There is just one feature which I indisputably adore in New York City: its museums. The variety of them and the richness of their collections are both astonishing, so I’m certain that even if you don’t usually like museums, you’ll find one to fall in love in there.
1.The Metropolitan Museum of Art
The Met opened in 1880 and is arguably the most amazing museum in New York and my personal favorite. If you needed a quick (well, not that quick) reminder of all the history of humanity, you’re in the right place.
Huge Egyptian collection, Ancient Greece and Roman Empire insights, iconic Temple of Dendur, Oceania artefacts, China and Japan related objects, Medieval halls, interior design timeline, the whole history of paintings from the Old Masters up to the modern era, and many more are awaiting you – entire parts of buildings are brought together here!
I would strongly suggest you to pop in once during the late opening hours because seeing all these artefacts in the semilight feels like an almost spiritual experience.
Tips: don’t ignore other parts of the The Met too such as The Breuer and The Cloisters.
2. Museum of Modern Art (MoMA)
Museum of Modern Art is another marvel of New York City – it became home of multiple pieces of XX century art including Henri Matisse, Kazimir Malevich, Vincent van Gogh, Pablo Picasso, Marc Chagall, Roy Lichtenstein, Salvador Dalí, Andy Warhol and many more.
You can’t help feeling a Déjà vu: you’ve probably seen reproductions of the majority of paintings exhibited there. Don’t forget to glance outside the windows from time to time too – te views over the city are amazing!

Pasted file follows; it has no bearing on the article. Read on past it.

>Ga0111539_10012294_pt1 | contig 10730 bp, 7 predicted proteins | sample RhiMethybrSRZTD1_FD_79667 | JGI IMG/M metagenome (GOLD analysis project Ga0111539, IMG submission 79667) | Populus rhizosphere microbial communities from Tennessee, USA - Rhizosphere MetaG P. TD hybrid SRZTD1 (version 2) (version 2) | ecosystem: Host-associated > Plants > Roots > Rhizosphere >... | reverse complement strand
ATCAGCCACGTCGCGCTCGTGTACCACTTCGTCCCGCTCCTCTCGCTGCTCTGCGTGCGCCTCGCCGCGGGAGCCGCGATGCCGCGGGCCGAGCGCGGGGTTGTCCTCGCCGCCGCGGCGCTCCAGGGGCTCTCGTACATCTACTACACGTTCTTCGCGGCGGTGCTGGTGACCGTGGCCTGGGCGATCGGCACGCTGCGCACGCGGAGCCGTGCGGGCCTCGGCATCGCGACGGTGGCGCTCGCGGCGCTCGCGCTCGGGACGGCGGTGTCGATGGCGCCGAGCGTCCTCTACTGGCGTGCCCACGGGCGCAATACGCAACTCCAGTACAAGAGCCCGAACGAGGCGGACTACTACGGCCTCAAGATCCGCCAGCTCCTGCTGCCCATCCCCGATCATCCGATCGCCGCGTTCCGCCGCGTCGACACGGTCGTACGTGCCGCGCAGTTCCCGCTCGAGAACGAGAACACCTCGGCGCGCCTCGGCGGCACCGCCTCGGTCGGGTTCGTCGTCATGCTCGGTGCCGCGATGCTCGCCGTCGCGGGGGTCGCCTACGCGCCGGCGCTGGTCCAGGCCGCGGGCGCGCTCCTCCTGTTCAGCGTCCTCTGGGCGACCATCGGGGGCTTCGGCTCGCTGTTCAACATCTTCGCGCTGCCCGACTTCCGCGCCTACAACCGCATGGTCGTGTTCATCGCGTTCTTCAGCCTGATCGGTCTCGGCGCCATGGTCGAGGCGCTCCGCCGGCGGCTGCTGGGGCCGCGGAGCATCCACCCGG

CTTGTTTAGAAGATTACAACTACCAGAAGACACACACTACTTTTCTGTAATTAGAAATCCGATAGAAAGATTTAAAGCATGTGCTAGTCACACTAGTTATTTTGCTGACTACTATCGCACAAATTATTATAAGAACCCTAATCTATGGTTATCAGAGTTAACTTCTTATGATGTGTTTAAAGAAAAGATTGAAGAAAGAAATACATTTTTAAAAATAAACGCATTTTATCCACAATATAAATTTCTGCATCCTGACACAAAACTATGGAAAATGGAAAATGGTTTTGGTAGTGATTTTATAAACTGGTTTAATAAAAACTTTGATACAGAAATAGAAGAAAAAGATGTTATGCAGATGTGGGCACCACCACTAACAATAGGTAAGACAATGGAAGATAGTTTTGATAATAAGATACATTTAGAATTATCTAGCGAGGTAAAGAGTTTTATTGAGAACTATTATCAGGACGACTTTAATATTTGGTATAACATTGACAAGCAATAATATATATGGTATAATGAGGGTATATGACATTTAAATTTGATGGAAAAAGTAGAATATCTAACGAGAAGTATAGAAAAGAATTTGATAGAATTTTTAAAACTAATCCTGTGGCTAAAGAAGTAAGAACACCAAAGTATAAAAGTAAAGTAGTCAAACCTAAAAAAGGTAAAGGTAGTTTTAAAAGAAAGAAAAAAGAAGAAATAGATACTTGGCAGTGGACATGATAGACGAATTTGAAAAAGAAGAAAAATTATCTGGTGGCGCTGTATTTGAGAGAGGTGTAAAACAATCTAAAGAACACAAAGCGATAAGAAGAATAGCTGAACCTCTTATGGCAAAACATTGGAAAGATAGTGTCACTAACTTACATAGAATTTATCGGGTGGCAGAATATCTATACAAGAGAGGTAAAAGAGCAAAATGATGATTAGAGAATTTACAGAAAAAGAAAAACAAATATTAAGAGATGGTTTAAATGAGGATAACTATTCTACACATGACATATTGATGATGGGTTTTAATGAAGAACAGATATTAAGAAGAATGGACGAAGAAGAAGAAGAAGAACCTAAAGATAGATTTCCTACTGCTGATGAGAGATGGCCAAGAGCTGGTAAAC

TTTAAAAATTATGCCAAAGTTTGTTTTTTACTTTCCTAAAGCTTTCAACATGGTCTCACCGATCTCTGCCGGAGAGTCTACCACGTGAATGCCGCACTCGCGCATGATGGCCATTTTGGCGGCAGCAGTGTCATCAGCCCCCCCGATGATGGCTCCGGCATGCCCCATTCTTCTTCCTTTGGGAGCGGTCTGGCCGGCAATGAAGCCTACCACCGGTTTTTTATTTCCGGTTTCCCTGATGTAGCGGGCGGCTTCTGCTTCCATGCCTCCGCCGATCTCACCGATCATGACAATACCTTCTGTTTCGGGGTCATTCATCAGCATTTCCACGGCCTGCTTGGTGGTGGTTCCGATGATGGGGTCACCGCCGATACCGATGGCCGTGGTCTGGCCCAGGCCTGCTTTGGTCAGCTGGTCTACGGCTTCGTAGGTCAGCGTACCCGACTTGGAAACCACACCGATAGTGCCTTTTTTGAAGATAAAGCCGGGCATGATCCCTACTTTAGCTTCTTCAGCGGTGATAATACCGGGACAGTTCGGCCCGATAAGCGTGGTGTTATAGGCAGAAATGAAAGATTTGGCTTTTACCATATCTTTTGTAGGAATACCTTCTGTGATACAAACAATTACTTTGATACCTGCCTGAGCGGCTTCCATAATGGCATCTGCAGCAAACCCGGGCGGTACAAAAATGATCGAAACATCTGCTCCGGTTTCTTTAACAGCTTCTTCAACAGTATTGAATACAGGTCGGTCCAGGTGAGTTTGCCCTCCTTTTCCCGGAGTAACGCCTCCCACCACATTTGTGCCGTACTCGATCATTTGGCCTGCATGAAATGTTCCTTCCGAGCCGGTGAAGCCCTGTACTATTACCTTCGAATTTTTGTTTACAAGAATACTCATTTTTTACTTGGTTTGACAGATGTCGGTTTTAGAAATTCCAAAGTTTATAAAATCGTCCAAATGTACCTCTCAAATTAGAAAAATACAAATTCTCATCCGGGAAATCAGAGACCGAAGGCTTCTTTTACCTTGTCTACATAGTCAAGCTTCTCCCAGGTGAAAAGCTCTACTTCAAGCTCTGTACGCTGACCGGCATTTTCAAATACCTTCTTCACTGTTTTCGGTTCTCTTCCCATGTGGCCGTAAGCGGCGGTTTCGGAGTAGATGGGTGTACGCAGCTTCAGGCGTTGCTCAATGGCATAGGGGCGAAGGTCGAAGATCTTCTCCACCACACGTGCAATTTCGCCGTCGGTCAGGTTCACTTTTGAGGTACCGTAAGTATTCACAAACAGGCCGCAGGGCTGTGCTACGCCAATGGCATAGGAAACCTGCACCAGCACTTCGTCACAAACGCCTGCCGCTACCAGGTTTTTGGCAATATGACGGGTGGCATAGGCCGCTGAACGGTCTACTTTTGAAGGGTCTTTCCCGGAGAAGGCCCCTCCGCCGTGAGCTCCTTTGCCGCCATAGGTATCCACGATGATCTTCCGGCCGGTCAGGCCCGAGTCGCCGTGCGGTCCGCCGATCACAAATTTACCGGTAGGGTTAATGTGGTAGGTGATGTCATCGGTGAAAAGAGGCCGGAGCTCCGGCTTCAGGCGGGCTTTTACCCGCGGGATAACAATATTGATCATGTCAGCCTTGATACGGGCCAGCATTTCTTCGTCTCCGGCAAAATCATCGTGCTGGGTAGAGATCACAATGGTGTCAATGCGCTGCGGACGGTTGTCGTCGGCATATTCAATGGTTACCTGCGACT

3. The Frick Collection
If you’re missing Europe while in the US, pay a visit to The Frick Collection. It’s mansion of Henry Clay Frick, industrialist and art collector, whose personal collection opened to the public in 1935. Enjoy Old Masters, furniture, enamels, ceramics all organically included into the interiors!
Photography is forbidden in the entire building apart from the Garden Court. Only a small part of the building was accessible to the visitors during my visit – maybe you’ll get more luck!
4. Museum of the City of New York
Want to dive into the history of New York from the very beginning up to the contemporary changes illustrating the main values of the city now such as civil rights movements what shaped the modern city? You can also have a glimpse of future projects such as an initiative to make the city greener!
All the main sides of it are described in detail and with numbers, including trade, immigration, nationality of those arriving, mortality etc.
Temporary exhibitions are worth your attention too – during my visit I really enjoyed them!
5. Solomon R. Guggenheim Museum
It can be contemplated that the building of Solomon R. Guggenheim Museum designed by Frank Lloyd Wright is one of the most notable constructions in the whole city which opened its doors to the public in 1959!
This architectural gem hides many treasures inside too including the porcelain white atrium, staircase and non-objective art including the Kandinsky’s largest collection in the US.
But during my first visit the biggest queue gathered around the functioning gold toilet called America, a sculpture by Maurizio Cattelan. Life is weird, right?
6. American Museum of Natural History
Another must see in NYC is usually considered to be the American Museum of Natural History which this year celebrated 150 years since its opening. It showcases some artefacts of the history of the world and of various cultures around and holds the science sections too. If you’ve seen the movie Night at the Museum, 2006, you know how it looks inside.
Although it is usually considered iconic and evolution hall is nice, I wasn’t really impressed by its collection especially the biology-related one: it felt like it needed a proper dust cleaning.
7. Ellis Island museum